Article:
The Common Places of Siliconía
6 min readMay 18, 2022


Prologue to Tiger Tames the Raccoon: the 武俠 novel that is also a How To Clean Out A Hoard Training Manual.

OPERATION GREENGHIS KHAN (OGK) WAS SUPPOSED TO BE VERY SIMPLE — I am an only child. My father passed 20 years ago. My mother was beginning to complain about health issues and frailty in July 2014. I was living in New Orleans at the time. I decided that I would move to Dallas where I could be close to her if the need arose. OGK Phase I : I was going to get established in Brain and Behavioral Sciences MA program at UTD, an MBA/IR program at UT-Austin, or finally the CS BA program at UTD. With one set of these credentials, I was going to establish a career outside of Food and Beverage or English as a Second Language (Which are basically hustles, not careers. For me anyway. A career when I was 26, yes. At 36, hell no.). Then OGK Phase II would kick in. I would clean out the hoard, then remodel it, turning it into a sustainable green home with solar panels and all that. It would then to be rented or turned into an Airbnb. This would provide streaming income to care for my mother after she turned 80. However, per usual, The Plan Got Overtaken by Events on the Ground.

To tell you about how I used my Drunken Kung Fu skills to enact OGK and defeat the 浣熊精 (The Raccoon who turns herself into a Woman), I have to give you a little bit of context of how I found myself in that situation. In the words of that Immortal Texas Bard, Ron White, I gotta tell you one story to tell you another:

Around or about All Saints Day 2011, I woke up after a Halloween till-dawn rager at the Brickyard in Kaohsiung, Taiwan. I had a lithe body in bed with me as the 4 PM sun trickled in through the blinds. I was about to turn 33 in three weeks. And it struck me — “How much longer are you going to continue to do this? These fuck-buddy relationships are not satisfying. My job is pointless and repetitive babysitting with a boss who hates foreigners. My roommate is a hoarder drug addict who lied about moving out. My Mandarin has stagnated because I don’t have the extra money for classes. I’m kind of spinning my wheels here. This is hitting the wall. It might be time to think about going back to the States. Also, mom is going to be 70 in the spring. I need to get career shit in gear because I know that caring for her is going to fall right on my shoulders.”

Little did I fucking know how prescient that hungover Sunday morning was.

I was teaching ESL at the time. It was not my favorite thing ever. My parents were teachers, except that neither one took much professional joy in it, beyond the three best reasons to teach — June, July, and August. My father was an English teacher in that classical Heroic Bardic Teacher mold and all that dead poets cliche. He loved the tactical autonomy (Beware as this autonomy is gone now, younglings. Everybody fucks with teachers in the comfortable abode of their classrooms nowadays). However, he hated dealing with administrative bullshit and trying to draw 20th century American students into 9th century Old English. My mother had devolved into some form of glorified substitute teaching since any executive function more difficult than writing dates on a calendar eludes her. (That’s probably not her fault. ADD was never diagnosed in War Babies and Boomers. They just whapped ’em upside the head with the Baltimore Catechism and threatened them with ruler lashings or gym floor scrubbings because they couldn’t pay attention). For me, given my parents experiences, Teaching always carried the Texas dogma against academics — that they didn’t know anything other than books and were incompetent in matters of bidness. But I had not yet learned the lesson of 文武雙全. Or the omnipresence of mise-en-place.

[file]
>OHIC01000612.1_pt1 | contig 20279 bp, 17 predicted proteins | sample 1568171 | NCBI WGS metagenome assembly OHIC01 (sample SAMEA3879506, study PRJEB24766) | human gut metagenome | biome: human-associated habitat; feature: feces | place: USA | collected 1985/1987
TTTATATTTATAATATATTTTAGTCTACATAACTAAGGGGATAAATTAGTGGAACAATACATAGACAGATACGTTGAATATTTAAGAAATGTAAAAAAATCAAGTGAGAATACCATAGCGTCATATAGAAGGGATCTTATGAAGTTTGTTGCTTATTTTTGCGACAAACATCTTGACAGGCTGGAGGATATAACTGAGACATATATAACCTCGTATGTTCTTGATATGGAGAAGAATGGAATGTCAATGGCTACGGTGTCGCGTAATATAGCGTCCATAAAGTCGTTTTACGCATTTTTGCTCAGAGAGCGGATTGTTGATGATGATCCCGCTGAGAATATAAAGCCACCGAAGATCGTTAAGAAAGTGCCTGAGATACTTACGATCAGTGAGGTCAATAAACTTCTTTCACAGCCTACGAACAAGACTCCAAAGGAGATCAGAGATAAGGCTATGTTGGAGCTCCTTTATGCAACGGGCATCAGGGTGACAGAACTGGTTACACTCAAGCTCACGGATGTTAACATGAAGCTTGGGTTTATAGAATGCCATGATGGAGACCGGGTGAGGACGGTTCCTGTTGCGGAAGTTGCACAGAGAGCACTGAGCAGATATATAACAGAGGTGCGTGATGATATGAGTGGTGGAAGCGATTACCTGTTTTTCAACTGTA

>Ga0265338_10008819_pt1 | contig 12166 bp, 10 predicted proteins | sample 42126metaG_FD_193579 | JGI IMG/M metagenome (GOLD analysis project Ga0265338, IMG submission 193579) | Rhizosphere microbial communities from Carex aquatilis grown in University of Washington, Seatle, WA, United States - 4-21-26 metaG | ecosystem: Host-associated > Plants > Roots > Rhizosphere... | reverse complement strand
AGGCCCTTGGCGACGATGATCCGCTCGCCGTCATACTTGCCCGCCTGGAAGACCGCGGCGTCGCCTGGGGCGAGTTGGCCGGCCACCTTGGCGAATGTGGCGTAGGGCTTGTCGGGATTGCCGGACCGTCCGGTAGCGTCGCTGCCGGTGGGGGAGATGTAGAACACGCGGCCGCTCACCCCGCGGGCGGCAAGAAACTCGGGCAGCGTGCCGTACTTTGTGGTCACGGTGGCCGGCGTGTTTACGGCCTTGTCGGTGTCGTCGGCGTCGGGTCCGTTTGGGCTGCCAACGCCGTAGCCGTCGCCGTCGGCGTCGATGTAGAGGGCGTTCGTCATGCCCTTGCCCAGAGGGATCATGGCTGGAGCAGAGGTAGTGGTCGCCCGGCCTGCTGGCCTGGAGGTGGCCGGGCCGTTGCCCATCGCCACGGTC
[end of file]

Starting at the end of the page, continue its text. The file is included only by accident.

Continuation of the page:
Before I moved to Taiwan in 2009, I had some various and vague notion of pursuing a medical career. My senior year of college, my dad died of cancer in proper veteran teacher style — on the first day of Spring Break 2001, having left no lesson plans for the remaining semester. That loss, the grief and the bewildered disruption overturned 22 years of Liberal Arts, Literature, Languages, and Linguistics. On March 8th, 2001, I had completed my Philosophy and Spanish Degree credits. I was mopping up remaining credit hours, including my second semester of Mandarin. I had long ago deserted Continental Philosophy for a much more Cognitive Psychologically oriented approach to the discipline. My plan on March 8th was to spend a year in South Florida playing on the water with my girlfriend, then go to China for two years, then return to the States to attend Georgetown University’s Linguistics Master’s Degree program. I swear to God, contrary to other folks’ claims, I had a plan.